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Is the Aramaic Tanakh related to the Septuagint
Hi everyone,

I have been pondering this for a while. Why would Jesus and the Apostles mainly quote from the Greek Septuagint rather than from the Hebrew family of Old Testament scriptures. The MT Hebrew or Aramaic? Tanakh? 

For example in Luke 4:18 from the Interlinear NT it says;

"The Spirit of the Lord is upon me, and because of this he has anointed me to declare hope to the poor and he has sent me to heal the broken hearted and to preach to the captives release and to the blind sight and to free those (who are) oppressed with forgiveness and to preach the year acceptable of the LORD"...

The quote was from Isaiah 61:1-2 and when we compare this to  the LXX with the MT- Hebrew scriptures we get as follows;

Quote:LXX (Lancelot C. L. Brenton English translation of the LXX):

"The Spirit of the Lord is upon me, because he has anointed me; he has sent me to preach glad tidings to the poor, to heal the broken in heart, to proclaim liberty to the captives, and recovery of sight to the blind; to declare the acceptable year of the Lord"

Quote:The KJV uses the MT family of old testament text: Luke 4:18 reads;

"The Spirit of the Lord GOD is upon me; because the LORD hath anointed me to preach good tidings unto the meek; he hath sent me to bind up the brokenhearted, to proclaim liberty to the captives, and the opening of the prison to them that are bound; To proclaim the acceptable year of the LORD"

The quote from Luke 4:18 agrees more with the LXX than the Hebrew-MT text.  The clause, "recovering of sight to the blind" in Luke 4:18 matches the clause, "recovery of sight to the blind" in Isaiah 61:1 of the LXX.  And the Aramaic Interlinear NT of "to the blind sight".

The scripture "scroll" containing the text above was handed to Jesus. A venerated scroll that was
held in the
Capernaum synagogue, represented the Tanakh of the day? It appears that the scripture was referenced more to the LXX rather than the MT Hebrew family of scriptures?
The MT- Hebrew text does not explicitly mention the "blind" at all.

Another example is in Matthew 1:23 (from the Interlinear NT)

...behold a virgin will conceive and give birth to a son and they will call His name Ammanuel...

The NT quote above is referred back to Isaiah 7:13-16

The MT - Hebrew Scriptures of the Tanakh. It reads:

Therefore, the Lord, of His own, shall give you a sign; behold, the young woman is with child, and she shall bear a son, and she shall call his name Immanuel.

The Septuagint reads (LXX (Lancelot C. L. Brenton English translation of the LXX):

Therefore, the Lord himself shall give you a sign; behold, a virgin shall conceive in the womb, and shall bring forth a son, and thou shalt call his name Emmanuel.

My questions are these. The Aramaic interlinear NT is very near the Septuagint reading. Has the Aramaic Tanakh been translated "from" the Greek Septuagint??  or is there another "Aramaic" family of Old Testament (Tanakh) scriptures that produced the NT quote in the Interlinear. And, if anybody knows what does the Dead Sea scrolls have for these texts from Isaiah? as these are apparently complete, but very much older.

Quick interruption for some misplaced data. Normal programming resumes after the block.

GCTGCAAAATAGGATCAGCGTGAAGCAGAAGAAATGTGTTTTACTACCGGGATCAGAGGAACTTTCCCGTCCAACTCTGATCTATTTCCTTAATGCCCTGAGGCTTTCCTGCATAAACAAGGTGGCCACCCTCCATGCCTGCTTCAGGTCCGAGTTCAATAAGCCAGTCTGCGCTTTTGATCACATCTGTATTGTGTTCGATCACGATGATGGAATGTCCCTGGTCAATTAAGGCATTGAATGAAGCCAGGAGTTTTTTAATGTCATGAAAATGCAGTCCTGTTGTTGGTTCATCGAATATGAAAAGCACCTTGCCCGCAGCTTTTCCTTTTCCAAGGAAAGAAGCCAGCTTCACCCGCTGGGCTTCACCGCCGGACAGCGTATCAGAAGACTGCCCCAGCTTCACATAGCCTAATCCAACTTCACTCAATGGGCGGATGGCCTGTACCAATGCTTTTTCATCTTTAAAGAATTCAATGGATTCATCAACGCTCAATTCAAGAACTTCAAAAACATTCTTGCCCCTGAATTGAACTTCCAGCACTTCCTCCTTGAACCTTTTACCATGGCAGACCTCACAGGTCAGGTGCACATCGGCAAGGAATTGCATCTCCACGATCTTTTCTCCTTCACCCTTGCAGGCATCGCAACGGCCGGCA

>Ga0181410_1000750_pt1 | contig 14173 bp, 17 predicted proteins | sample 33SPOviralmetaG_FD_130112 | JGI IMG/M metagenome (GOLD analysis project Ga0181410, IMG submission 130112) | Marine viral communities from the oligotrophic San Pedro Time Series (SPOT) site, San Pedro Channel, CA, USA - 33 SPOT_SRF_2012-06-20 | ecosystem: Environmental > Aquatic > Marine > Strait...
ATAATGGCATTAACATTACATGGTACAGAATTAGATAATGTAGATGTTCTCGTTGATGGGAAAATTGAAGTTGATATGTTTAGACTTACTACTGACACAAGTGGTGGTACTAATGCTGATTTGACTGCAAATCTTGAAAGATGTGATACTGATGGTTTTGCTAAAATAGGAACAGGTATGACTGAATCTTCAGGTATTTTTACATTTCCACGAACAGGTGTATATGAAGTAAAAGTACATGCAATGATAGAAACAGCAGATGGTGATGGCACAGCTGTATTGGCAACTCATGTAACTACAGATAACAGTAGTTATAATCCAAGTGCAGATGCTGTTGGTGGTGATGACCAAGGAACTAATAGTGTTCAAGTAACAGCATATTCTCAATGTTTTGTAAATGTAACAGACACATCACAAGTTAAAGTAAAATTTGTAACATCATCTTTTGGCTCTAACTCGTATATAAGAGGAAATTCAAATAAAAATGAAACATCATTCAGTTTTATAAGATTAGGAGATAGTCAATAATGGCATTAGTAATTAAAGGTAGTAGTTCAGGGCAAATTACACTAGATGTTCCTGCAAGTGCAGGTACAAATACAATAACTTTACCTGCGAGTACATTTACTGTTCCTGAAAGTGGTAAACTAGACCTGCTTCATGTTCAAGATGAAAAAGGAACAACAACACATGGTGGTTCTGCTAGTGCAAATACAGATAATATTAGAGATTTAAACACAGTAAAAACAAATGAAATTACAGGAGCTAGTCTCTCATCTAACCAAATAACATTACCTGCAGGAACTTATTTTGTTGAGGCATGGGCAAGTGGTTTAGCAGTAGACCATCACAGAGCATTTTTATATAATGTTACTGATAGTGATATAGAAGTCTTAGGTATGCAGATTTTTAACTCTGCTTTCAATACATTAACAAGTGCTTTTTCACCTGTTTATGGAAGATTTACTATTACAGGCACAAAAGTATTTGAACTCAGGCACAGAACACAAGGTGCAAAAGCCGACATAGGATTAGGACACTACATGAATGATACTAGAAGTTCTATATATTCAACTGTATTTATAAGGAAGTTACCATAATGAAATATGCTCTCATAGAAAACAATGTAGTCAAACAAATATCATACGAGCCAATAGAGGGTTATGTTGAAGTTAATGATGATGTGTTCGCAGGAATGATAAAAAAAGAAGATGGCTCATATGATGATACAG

I maybe completely off in my understanding. For me, as a western Gentile with no knowledge of Greek, Aramaic or Hebrew I see that the Jewish authorities outside of the early church did NOT like the prophecies that proved Jesus as the Messiah and therefore changed their Hebrew MT text?

I do find though, it's quite interesting that the Aramaic NT interlinear compares very favourably with the LXX

Thanks, David Heart
1QIsa-a Isaiah 61:1
רוח יהוה עלי יען משח יהוה אותי
1QIsa-b after fisrt ihwh adds אלהימ 'God/gods'
4QIsa-m for first ihwh has אדני 'my Lord'
Spirit of Jahweh [is] over me for [purpose of .. has] anointed Jahweh me
Spiritus Domini super me, propter quod unxit me:

לבשר ענוים של חני
to report [for the] poor via(?) my grace
All others for the last two words: שלחני 'he has sent me' (therefore counted as part of next clause)
evangelizare pauperibus misit me (=he has sent me)

  ולחבוש לנשברי לב לקרוא לשבויים דרור
and for binding up [the] broken-hearted to herald to [the] captives(?) (sabbathical) flow
sanare contritos corde, prædicare captivis remissionem,

ולאסורים פקח קוח
and to [the] fettered open [eyes] take/removal.
& cæcis ut videant.

The last words are same as the Masoretic Text, so the Hebrew can be rendered like the LXX as it is ambiguous.
BDB has a short article on פקח קוח.
They refer to Gesenius grammar §84n which thinks the MT has an error, in turn referring to "ed. Mant., Baer, Ginsb." for a conjecture.

... is usually used with words for eyes and ears forming idioms for 'open eyes, see clearly, listen up'. For example: Genesis 21:19.

The Old Latin preserves the ambiguity as cæcus can mean both people in darkness (such as in a prison cell) and blind persons. So, the ancient versions are really very similar and it seems to me the LXX picked one sense and rendered it clearly targum-style, rather than trying to preserve ambiguity. For scholarship on the proximity of OT Peshitta to the LXX vs MT, here is a possible starting point:

Emmanuel Tov:
"In detailed studies of biblical books in S, scholars notice the closeness of
S to MT [...]" — 225a.varia.aramaic-syriac.PDF -> Publications

I hope this was not a case of a blind leading a blind. ^^

BDAG, mentions the Greek word for blind, employed here: τυφλός is used often in the synoptic gospels and sometimes to refer to people who haven't yet discovered Judaism. It could be a choice made by Luke, or by a later editor since the verse isn't attested in Marcion's version.

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